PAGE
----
Khaplu Valley


In a Glimpse

Khaplu is the central point to explore some remarkable lakes, hiking trails, and gateway to Hushe valley which leads to a several conspicuous peaks and glaciers.

With its vibrant and fragrant fruit orchids, breathtaking views of streams, high rising mountains, and architectural heritage, Khaplu is an unrivaled tourist attraction, embodying beautiful Pakistan.

Khaplu Valley, best tourist attractions, embodying unrivaled beauty

Khaplu, (خپلو: Balti/Urdu) also known as “Shyok Valley” and “Little Tibet” is the administrative capital of Ghanche district. The valley is at a distance of 112 km towards the east from Skardu. The valley sprawls along the River Shyok, a tributary of River Indus, next to the ancient trade route to Ladakh.

Major tourist Attractions

It is one of the scenic valleys in the neighborhood of Skardu that serves as a base to trek towards Mashebrum Peak, Gondogoro peak, Chogolisa, K-6, and K-7. For mountaineers and trekkers, Khaplu is the doorway to Mashebrum glacier, Machlu Broq, Saraksa glacier, Daholi lake, Ghanche lake, and Bara lake, the major attractions in Khaplu.

Gateway to world highest peaks and glaciers, Khaplu

Architectural Heritage of Khaplu

Khaplu was the Yabgo dynasty’s second-largest kingdom in ancient Baltistan guarding the old trade route.

The Chaqchan Mosque (Urdu: مسجد چقچن) ‎meaning “The Miraculous Mosque” in Khaplu is one of the oldest and largest mosques in the region. The mosque, an architectural heritage, is believed to be built 700 years ago in 1370 CE, by Mir Syed Ali Shah Hamdani, the first preacher of Islam in the region who converted people from Buddhism.

The architecture of Chaqchan mosque is a pristine blend of Persian, Tibetan and Mughal architecture resembling others built in Kashmir valley. The mosque comprises a cubic complex having two floors, a basement, the ground floor with a minaret or steeple.

The walls of the cubic structure are constructed using the ancient Roman technique of construction called Opus Craticum to make the building suitable for harsh weather. In this technique, the structure is made weatherproof by stacking wooden slabs to form a frame, and the spaces within are filled with clay.

Khaplu Khanqah, is another significant architectural monument and is also known as the Great Khanqa Prayer Hall. Khanqa was built by Syed Muhammad, a saint from the Nurbakhshiya sect, in 1712 CE featuring Astana grave which was restored by Agha Khan Trust for Culture, Pakistan.

Khaplu Palace

Khaplu Palace, the former royal residence of the Raja(ruler) of Khaplu, is the architectural gem that turns out to be a major tourist attraction in Khaplu.

Yabgo Khar, Khaplu Palace

The raja palace, locally known as “Yabgo Khar” meaning “the fort of Doqsa (Balti: ڈوقسہ کھر‎) was built in mid-19th century by the Yabgo Raja Daulat Ali Khan of Khaplu. To select the site of a palace, a large stone was rolled down a nearby cliff, and the palace was built where it stopped in the Doqsai village.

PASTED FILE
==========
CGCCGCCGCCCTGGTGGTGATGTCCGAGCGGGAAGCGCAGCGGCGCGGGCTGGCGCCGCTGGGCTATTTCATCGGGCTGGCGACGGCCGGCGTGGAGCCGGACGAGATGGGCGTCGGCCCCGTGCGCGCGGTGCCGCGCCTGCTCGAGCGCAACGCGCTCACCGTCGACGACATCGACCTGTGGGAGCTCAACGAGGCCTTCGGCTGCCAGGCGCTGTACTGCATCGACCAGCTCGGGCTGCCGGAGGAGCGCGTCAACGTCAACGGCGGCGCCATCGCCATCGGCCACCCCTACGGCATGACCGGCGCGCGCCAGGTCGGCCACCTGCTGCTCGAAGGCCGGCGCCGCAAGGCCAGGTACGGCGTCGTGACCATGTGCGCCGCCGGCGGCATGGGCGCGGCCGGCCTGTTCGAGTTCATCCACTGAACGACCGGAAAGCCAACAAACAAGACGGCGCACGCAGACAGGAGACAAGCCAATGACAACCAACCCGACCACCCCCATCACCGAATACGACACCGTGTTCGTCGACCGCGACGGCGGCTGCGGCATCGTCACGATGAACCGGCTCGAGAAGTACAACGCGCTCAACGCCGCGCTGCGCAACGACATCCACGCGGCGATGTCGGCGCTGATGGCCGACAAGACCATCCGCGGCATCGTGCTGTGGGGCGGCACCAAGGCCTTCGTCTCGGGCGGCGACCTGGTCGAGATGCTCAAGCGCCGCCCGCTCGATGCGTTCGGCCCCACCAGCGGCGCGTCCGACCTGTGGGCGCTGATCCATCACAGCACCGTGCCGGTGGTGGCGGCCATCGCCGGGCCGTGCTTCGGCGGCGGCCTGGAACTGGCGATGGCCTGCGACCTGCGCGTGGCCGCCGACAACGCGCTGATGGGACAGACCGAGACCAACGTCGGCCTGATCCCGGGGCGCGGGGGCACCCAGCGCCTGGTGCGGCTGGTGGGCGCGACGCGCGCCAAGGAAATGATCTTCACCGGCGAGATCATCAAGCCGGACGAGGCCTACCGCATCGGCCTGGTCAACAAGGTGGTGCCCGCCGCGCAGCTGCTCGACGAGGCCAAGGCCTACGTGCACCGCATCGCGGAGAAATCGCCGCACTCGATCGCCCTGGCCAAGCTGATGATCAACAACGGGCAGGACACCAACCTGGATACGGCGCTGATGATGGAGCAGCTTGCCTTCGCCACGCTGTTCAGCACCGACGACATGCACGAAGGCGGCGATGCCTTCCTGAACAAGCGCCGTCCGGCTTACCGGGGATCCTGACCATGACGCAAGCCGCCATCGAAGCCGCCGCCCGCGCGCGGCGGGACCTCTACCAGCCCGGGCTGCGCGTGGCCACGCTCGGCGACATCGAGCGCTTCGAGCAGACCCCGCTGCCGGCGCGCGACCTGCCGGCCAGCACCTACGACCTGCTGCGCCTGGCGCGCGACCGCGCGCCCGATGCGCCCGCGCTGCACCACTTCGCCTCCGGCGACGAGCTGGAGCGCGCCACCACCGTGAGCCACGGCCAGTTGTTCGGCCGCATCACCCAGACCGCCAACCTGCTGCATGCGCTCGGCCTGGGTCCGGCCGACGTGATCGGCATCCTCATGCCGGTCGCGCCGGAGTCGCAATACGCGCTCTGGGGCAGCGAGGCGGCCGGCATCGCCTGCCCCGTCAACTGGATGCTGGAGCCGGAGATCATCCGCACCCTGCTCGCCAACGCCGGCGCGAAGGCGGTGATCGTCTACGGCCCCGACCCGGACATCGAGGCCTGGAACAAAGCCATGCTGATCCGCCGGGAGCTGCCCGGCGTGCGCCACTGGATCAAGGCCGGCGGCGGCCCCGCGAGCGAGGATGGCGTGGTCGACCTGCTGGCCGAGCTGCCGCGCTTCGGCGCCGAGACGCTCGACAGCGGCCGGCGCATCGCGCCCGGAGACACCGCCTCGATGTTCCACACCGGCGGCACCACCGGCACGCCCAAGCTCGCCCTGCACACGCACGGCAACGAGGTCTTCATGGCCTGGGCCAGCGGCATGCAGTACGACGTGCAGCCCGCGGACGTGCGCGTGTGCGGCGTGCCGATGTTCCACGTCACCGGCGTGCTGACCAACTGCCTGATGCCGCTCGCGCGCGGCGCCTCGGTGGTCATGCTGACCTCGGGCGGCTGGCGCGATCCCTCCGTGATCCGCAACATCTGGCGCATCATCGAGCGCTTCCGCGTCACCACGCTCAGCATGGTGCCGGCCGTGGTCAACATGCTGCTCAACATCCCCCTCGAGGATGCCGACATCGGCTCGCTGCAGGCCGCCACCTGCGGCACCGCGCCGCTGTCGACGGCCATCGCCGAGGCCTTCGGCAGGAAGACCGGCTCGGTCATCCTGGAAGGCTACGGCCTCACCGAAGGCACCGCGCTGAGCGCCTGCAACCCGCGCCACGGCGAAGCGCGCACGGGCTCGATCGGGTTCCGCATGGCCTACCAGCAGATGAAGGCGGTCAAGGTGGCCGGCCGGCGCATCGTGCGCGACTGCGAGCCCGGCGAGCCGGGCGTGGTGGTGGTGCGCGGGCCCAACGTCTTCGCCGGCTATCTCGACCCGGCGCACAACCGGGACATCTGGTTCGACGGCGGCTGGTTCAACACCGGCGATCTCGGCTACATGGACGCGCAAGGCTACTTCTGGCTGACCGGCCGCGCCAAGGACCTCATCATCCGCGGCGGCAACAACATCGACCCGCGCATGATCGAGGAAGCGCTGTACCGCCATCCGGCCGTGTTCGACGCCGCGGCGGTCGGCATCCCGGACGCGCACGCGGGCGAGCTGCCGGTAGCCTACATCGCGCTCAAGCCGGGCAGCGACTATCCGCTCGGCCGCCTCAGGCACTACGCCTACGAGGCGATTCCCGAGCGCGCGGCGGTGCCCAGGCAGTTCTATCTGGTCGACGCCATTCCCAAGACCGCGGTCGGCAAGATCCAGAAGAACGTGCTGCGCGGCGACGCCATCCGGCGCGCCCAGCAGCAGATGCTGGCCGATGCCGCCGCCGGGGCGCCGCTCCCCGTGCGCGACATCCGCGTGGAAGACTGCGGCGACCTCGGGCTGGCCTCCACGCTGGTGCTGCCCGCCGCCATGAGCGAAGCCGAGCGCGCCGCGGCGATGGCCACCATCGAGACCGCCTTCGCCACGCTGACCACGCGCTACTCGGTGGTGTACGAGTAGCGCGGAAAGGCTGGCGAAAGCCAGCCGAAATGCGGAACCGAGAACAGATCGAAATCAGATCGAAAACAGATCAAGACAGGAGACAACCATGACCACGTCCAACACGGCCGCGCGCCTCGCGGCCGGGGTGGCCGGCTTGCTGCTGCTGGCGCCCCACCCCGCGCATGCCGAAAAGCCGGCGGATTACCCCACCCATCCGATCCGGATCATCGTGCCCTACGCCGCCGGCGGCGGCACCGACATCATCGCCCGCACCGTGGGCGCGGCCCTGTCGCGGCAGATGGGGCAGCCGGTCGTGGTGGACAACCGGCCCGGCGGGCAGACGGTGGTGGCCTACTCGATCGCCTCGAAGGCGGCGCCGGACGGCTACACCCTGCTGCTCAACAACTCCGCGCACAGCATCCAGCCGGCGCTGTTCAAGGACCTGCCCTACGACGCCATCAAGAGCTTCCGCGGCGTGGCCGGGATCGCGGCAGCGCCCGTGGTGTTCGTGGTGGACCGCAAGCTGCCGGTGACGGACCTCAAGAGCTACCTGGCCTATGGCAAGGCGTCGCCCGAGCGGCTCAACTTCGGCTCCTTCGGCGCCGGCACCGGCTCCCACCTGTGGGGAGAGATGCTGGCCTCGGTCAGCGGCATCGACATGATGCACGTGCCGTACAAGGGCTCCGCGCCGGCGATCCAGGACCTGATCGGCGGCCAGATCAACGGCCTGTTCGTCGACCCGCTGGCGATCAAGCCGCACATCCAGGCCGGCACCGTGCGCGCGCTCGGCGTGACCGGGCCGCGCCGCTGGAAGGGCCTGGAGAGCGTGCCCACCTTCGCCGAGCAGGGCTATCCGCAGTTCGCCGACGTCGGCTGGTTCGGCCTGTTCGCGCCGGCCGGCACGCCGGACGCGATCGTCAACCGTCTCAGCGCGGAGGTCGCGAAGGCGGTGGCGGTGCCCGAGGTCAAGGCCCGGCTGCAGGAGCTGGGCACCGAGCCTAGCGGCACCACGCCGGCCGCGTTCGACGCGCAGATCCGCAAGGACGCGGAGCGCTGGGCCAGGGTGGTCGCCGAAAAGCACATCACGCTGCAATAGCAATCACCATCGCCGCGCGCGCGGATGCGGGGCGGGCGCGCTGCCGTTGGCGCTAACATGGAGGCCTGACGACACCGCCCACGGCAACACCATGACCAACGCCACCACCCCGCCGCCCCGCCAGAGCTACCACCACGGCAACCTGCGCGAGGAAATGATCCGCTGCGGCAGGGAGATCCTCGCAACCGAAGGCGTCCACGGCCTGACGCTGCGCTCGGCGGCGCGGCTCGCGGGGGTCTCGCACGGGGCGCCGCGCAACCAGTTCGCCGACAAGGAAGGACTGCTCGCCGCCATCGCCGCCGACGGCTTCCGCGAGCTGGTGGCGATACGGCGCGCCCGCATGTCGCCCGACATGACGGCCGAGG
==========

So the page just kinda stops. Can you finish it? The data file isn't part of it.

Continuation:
The Raja Palace, Khaplu Gilgit Baltistan

The people of Khaplu used to live inside Khaplu fort could not build their homes outside its premises because of the persistent conflicts with neighboring rulers.

The fort has 21 rooms, six of which are located inside the palace building while another area serves as a museum.

The deteriorating palace was restored by Agha Khan Trust for Culture in 2011 and a cultural museum is established in the palace, besides a hotel occupying most of the space.

The last Tibetan-style palace, Khaplu Gilgit Baltistan

The picturesque Khaplu palace is the last Tibetan style palace in Pakistan, where Yabgo descendants continued to live long after their kingdom was abolished in 1972.

The architecture of the palace explicitly depicts hints of multiple cultures of Balti, Tibet, Kashmir and the Ladakh region. The four-floor building was constructed by Balti and Kashmiri artisans with timber, clay, and mud bricks.

Yagbo Raja Hatim Khan brought a carved wooden door from a fort in Skardu and erected it at the palace entrance as he returned after capturing most areas of Baltistan.

Royal Balcony facing the lawns in Khaplu Palace

The palace building comprises lawns, leisure rooms overlooking Karakoram range, Royal meeting room (Chogoraftal), Royal balcony (Chogojarokh), Princess dressing room (Lainakhang), and Queen room.


The Shyok River passing through Khaplu valley is known as ‘the river of death’ originating at Rimo Glacier (Siachen), flows through northern Ladakh into Gilgit-Baltistan, Pakistan. The diverse landscape of Khaplu is marked by panoramic lakes, blossoming fruit orchids, skyscraper peaks, deadly glaciers, sparkling streams, and wild rivers.

 Activities to Do in Khaplu

The wild River Shyok allures the visitors to satiate their desire for adventure by rafting through the cold and untamed waters. You can also go rock climbing to Biamari Thoqsikhar and DowoKraming (hot spring).

Rock Climbing prospects in Khaplu

Trekking lovers have a myriad of scenic places like Khaplu Thung, Kholi, Hanjoor, Kaldaq, Khaplu Braq, and Ehli around Khaplu valley to hike and trek for many days, Khaplu is a scenic place for hiking.


Serena Hotel, Khaplu Palace

Serena Hotel in Khaplu Palace is a place offering an exclusive experience with its tranquil courtyards, fruit orchids, historical accommodations tastefully decorated with antiques yet equipped with all modern amenities.

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